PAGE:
Best Camera for Alexander Lazarov, Berdyansk FF, Ukraine, 2011

Aching hearts

Plot Summary for
 Aching Hearts (2009)
Kærestesorger (original title)
Director: Kaerestesorger
Denmark
125 minutes
 Reviewed after the screening in Europe in Love, Film Festival held at PSG IM on July 10, 2012.
A bunch of 15-year-olds in Viborg make their first experiences with love, kissing and sexuality, coming together and drifting apart. The film follows the adolescents over a three-year-period, focusing on the relationship between Jonas and Agnete, which is made difficult by misconceptions, Agnete’s interest for philosophy and Jonas’s friend Toke, her father’s mental illness and Jonas’s own indecision regarding his feelings for her. The story ends when the protagonists finish school.
Written by tonnenleger for IMDb.

Chameleon

Chameleon, Hungary 
Director: Krisztina Goda
Release: 2008.
Run time: 105 minutes.

Reviewed after the Europe in Love, Film Festival conducted at PSG Institute of Management on July 10, 2012. 

IMDb write-up 
While cleaning offices at night, Zsolt Kovàcs learns a lot about his invisible employers by examining what they leave behind, carefully choosing his targets, often disillusioned women whom he seduces, methodically taking their money. An artist of manipulation, with a generous dose of humor and the ability to assume different personalities, Zsolt begins to work in a psychologist’s practice, where he meets Hanna, a 30 year-old dancer who is physically incapacitated and the daughter of a millionaire. The ideal victim if love doesn’t get in the way.

Story Structure

Story Structure
There’s no doubt about it, breaking into Hollywood as a scriptwriter is tough. Thousands of scripts are sent each year, some don’t get read, most get rejected and a few make it.
If you want your script to become a viable commodity it has to have the following.
•    A main character who is driven towards achieving a goal
•    An opposition to your main character who will hold your main character back from achieving their goal
•    A fight (literal or metaphorical) between your main character and their opposition
•    An ending which answers the questions “Can the main character achieve his goal?”
If your script can present such a story, along with a well thought out main character who the audience can relate to then you will all ready have the jump on most scriptwriters.
Remember that once you have sold your script how it is presented and portrayed is all in the hands of the director and the actors. If you want the story in your script to shine then your structure must be solid. Think of the story structure as the framework and foundation of your scipt, from which you can create a wonderful piece of architecture. It doesn’t matter how good the story idea, if your structure is weak then the story will fall flat.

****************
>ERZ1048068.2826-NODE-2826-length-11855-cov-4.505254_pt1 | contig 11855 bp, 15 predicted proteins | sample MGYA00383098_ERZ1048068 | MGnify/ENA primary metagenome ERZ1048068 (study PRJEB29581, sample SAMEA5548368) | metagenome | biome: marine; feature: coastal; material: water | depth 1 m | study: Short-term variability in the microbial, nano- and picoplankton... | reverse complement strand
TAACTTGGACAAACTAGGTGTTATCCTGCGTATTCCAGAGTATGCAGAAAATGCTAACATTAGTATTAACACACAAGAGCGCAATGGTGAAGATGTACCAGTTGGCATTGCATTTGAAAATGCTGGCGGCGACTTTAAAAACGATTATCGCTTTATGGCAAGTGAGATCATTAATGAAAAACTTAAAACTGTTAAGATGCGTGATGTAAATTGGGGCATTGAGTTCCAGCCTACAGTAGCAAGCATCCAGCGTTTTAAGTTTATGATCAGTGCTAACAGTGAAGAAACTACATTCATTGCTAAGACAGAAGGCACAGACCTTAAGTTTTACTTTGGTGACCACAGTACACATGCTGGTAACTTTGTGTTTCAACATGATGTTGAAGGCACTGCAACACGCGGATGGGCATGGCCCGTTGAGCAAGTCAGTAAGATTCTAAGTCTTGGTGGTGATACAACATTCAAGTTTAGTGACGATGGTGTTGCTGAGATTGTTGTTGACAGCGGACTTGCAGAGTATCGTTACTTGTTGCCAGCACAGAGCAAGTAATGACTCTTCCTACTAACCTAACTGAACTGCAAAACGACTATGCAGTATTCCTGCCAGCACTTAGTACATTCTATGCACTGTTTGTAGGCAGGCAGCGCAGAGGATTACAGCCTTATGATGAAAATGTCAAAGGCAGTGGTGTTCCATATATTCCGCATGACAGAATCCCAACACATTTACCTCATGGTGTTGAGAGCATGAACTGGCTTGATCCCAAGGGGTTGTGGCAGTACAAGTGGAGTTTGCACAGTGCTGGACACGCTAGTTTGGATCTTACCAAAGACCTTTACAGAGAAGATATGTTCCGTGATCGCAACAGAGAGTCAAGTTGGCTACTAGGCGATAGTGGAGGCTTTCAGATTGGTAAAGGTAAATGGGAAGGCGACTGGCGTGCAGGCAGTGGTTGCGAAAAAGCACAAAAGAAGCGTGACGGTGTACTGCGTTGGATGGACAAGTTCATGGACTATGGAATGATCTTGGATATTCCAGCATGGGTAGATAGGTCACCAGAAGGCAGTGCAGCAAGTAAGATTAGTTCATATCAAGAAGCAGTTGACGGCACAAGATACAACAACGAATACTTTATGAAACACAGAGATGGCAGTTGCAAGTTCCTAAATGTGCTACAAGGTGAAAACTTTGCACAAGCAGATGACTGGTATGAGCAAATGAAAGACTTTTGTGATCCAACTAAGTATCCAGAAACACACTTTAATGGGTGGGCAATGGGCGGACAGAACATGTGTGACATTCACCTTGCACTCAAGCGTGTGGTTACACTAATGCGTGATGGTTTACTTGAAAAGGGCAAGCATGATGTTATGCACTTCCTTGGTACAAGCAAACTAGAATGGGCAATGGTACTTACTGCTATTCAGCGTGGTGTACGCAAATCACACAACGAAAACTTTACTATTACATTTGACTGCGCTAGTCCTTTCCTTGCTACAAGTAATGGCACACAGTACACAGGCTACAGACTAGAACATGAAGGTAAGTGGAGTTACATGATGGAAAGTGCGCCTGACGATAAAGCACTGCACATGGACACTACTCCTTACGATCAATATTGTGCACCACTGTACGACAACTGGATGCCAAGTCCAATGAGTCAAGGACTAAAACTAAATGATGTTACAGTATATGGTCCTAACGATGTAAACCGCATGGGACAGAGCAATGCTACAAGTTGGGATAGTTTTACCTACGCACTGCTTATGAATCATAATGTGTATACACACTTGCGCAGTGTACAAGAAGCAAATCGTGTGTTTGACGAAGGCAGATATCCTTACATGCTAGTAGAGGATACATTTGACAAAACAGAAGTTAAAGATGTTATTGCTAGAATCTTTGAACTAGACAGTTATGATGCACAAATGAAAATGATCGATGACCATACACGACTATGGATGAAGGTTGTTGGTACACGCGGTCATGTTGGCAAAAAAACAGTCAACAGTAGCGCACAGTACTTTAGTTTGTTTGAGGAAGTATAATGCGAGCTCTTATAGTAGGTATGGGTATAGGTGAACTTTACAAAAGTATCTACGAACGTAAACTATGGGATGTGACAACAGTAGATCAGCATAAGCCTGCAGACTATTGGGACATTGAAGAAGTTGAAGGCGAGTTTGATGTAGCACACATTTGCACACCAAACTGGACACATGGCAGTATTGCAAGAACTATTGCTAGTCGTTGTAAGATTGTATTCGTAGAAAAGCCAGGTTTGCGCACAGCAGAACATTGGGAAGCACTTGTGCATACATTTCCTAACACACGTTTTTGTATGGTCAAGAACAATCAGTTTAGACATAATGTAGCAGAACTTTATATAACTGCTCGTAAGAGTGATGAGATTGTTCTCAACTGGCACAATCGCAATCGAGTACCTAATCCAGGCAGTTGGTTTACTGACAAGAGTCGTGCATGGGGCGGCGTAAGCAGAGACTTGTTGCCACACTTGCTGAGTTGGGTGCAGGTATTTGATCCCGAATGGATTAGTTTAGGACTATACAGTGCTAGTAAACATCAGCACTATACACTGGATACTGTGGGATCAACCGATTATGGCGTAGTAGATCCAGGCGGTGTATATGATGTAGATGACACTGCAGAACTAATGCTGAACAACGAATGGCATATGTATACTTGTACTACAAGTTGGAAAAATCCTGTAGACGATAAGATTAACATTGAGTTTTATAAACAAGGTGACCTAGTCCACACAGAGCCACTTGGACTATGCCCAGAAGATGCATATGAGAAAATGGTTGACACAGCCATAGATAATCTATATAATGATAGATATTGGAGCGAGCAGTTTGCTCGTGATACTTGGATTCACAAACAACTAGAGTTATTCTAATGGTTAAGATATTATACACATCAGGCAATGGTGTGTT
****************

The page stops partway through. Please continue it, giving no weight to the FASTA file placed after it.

Basic Script Formatting
There are three bodies of a script: Headings, narrative and dialogue. Each of these has three points to remember.
Headings:
1.Master scene headings which include:
a) Camera location - EXT. (exterior or outside) or INT. (interior or inside)
b) Scene location (LOCAL RACE TRACK)
c) Time (DAY or NIGHT)
2. Secondary scene heading
.
3. “Special headings” for things such as montages, dream sequences, flashbacks, flash forwards, etc.
Narrative Description:
1. Action
. 2. Character and settings (visual)
3. Sounds
Dialogue:
1. The name of the person speaking appears at the top, in CAPS.
2. The actors direction (AKA parenthetical or wryly). Try to avoid these as much as possible. Both the director and actor will appreciate it.
3. The speech.
Script Formatting
If there’s one thing that seems to put off prospective scriptwriters more than anything else it’s not knowing how to correctly format a script. There are basically two ways to do this. Either buy a piece of scriptwriting software which does the bulk of the work for you (I recommend Final Draft) or you learn how to do it yourself and use a typewriter or programme like Microsoft Word.
If a Hollywood executive comes across a script with poor formatting then he will instantly dismiss it as the work of an amateur and not bother reading it. The script could be a sure fire box office smash but without correct format it will probably never even be read.